In the pre-race press conference, Mark Cavendish (Dimension Data) said the only clear opportunity for this sprinters this year was on stage 1 into Sacramento. Bora-Hansgrohe’s Peter Sagan secured his 17th stage victory at the Tour of California in that stage and moved into the first leader’s jersey. The racing played out in favour of the sprinters on certain other stages, however; on stage 4 in Morro Bay won by Fabio Jakobsen (Deceuninck-QuickStep), stage 5 in Ventura won by Ivan Cortina (Bahrain-Merida), and stage 7 in Pasadena, but they weren’t as straight forward, and the stages included significant amounts of climbing. (KF)

Cees Bol (Team Sunweb) wins the final stage at the 2019 Tour of California
Cees Bol wins the final stage at the 2019 Tour of California (Getty)

USA Cycling earn their spot in California 

The Tour of California’s move to become a WorldTour-level event has meant that it can no longer invite the Continental level teams, which provides less opportunity for development riders to gain experience in top-tier races. This year, however, USA Cycling fielded a national team that raced above and beyond what was expected of them in the seven-day race.

The team included Travis McCabe – a seasoned sprinter on the American circuit racing for Floyd's Pro Cycling – along with Aevolo's Tyler Stites, Michael Hernandez and Alex Hoehn, all 21, and Keegan Swirbul (also Floyd's Pro Cycling), Sam Boardman (Wildlife-Generation-Maxxis) and Miguel Bryon (Arapahoe-Hincapie) all under 24. Retired pros Mike Sayers and Mike Creed directed the team.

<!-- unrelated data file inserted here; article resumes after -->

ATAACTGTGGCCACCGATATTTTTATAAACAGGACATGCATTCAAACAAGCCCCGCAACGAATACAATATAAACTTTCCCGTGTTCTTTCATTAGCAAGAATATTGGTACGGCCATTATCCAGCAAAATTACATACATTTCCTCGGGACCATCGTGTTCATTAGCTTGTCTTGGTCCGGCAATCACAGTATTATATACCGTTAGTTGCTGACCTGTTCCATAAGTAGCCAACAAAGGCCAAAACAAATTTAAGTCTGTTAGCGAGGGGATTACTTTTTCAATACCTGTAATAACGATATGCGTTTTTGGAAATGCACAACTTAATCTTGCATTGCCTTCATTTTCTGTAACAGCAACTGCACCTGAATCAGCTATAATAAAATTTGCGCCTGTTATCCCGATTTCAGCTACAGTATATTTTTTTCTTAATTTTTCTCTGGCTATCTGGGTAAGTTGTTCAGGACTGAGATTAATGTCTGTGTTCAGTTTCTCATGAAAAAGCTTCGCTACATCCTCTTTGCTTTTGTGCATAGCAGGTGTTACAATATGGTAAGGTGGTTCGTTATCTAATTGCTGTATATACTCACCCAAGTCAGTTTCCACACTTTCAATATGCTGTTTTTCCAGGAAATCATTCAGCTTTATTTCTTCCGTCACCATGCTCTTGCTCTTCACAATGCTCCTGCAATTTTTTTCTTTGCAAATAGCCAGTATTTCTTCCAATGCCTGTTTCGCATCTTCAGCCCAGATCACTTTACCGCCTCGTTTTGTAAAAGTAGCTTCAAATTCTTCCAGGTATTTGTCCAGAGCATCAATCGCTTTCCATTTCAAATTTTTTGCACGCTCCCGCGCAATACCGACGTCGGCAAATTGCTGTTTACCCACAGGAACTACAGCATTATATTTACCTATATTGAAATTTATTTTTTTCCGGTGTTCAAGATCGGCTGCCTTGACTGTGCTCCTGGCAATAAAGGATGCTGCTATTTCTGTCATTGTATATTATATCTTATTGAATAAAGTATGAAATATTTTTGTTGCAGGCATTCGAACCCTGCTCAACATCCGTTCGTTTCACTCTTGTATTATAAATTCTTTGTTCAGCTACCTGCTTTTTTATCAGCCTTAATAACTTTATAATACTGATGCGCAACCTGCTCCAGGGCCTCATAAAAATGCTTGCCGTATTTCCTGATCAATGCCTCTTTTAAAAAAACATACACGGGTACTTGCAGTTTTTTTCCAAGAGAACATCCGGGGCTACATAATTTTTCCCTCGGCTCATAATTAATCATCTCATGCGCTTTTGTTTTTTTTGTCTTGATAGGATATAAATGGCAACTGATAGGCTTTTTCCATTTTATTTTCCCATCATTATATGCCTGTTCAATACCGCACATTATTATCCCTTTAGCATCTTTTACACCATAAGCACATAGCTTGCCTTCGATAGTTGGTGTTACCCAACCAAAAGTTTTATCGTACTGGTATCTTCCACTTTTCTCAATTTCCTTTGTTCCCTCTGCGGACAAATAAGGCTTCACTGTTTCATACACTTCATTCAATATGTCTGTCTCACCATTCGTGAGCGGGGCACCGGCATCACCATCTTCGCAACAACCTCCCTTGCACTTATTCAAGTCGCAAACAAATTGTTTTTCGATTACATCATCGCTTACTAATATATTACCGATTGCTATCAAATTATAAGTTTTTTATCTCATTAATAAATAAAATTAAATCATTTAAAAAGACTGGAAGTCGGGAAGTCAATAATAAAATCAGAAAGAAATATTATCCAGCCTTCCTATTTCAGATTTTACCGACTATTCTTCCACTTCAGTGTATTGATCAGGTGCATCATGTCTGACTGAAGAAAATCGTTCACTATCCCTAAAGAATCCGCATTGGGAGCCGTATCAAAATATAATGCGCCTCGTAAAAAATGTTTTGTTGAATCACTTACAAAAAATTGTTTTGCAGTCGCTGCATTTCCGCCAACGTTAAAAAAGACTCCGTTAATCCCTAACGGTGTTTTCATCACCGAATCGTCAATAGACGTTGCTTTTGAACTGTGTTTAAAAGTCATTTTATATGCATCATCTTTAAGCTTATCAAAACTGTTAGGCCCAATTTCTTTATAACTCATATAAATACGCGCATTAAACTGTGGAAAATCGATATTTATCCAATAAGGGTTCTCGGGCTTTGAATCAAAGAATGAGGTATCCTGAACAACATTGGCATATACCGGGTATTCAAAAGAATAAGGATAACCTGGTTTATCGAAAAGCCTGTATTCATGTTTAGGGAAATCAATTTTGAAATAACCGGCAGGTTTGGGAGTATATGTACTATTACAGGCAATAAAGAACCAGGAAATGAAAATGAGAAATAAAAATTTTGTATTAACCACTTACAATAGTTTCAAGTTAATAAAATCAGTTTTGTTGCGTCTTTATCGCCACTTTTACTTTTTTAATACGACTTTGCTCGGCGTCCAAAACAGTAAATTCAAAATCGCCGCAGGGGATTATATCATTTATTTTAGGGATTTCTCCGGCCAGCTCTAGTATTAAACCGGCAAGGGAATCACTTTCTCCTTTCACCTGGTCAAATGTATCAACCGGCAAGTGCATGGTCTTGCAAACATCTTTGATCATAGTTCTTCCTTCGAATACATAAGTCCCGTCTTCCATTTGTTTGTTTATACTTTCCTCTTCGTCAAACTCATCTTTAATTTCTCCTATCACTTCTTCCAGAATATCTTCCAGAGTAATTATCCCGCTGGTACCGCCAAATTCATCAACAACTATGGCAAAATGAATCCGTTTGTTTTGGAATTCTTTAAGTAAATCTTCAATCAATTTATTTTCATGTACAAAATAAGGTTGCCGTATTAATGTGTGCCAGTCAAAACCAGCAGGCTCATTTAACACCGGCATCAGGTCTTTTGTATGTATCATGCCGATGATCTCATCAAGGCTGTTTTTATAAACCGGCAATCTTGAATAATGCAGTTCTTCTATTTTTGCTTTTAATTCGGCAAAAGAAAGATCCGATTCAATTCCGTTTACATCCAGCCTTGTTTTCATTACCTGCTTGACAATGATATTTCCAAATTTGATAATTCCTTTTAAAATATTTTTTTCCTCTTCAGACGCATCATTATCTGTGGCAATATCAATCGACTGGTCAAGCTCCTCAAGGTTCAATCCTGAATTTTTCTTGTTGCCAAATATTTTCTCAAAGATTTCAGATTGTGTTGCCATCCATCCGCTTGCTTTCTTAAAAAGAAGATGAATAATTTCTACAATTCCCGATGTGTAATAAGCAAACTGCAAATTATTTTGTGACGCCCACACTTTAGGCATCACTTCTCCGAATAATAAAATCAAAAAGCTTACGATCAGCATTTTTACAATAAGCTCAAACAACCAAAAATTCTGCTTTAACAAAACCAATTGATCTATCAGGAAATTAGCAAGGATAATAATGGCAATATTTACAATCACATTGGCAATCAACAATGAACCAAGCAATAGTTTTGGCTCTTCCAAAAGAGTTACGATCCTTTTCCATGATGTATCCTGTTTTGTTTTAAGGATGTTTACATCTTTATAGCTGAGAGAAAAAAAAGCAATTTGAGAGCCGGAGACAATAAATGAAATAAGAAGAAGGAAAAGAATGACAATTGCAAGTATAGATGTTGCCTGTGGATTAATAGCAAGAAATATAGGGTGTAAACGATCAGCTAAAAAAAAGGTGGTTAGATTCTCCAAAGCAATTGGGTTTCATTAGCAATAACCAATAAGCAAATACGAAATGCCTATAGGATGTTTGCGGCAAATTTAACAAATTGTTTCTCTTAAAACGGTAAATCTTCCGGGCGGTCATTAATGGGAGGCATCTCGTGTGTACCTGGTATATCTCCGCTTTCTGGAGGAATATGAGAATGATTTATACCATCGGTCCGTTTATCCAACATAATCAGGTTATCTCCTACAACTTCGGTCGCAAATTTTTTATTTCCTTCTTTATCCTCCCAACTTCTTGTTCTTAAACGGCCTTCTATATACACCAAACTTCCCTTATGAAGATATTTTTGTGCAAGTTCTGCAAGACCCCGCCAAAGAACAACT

They were active in the race from stage 1, when Stites rode in the breakaway and took the early lead in the young rider classification, and McCabe sprinted for second place behind Sagan in Sacramento and wore the sprinters jersey on stage2. Hoehn was involved in the stage 3 breakaway and earned the mountain classification jersey for that effort. Hernandez was part of the stage 4 breakaway and earned the Amgen Breakaway from Cancer Most Courageous Rider jersey. Hoehn was in the breakaway again during stages 6 and 7 and he secured the final Most Courageous jersey. Throughout the seven-day race, USA Cycling riders were in almost every major break, totalling more than 22-and-a-half hours in the breakaway, more than five hours longer than any other team.

"The dynamic at the Tour of California is always tricky," said team assistant director Mike Creed. "Sometimes it’s a lot of sprinters’ teams, so it’s super controlled. Sometimes it’s like now, where it’s all GC, so it’s not so controlled. You kind of have your hopes, but you’re also trying to tell the guys to differentiate between realistic goals and ambitious hopes. We made realistic goals, and I think we actually got our hopes." (KF)

 

 

Hear from former cyclist and human rights activist Kristen Worley on gender verification testing, testosterone, old ideologies and human rights in the latest Cyclingnews Podcast Women's Edition.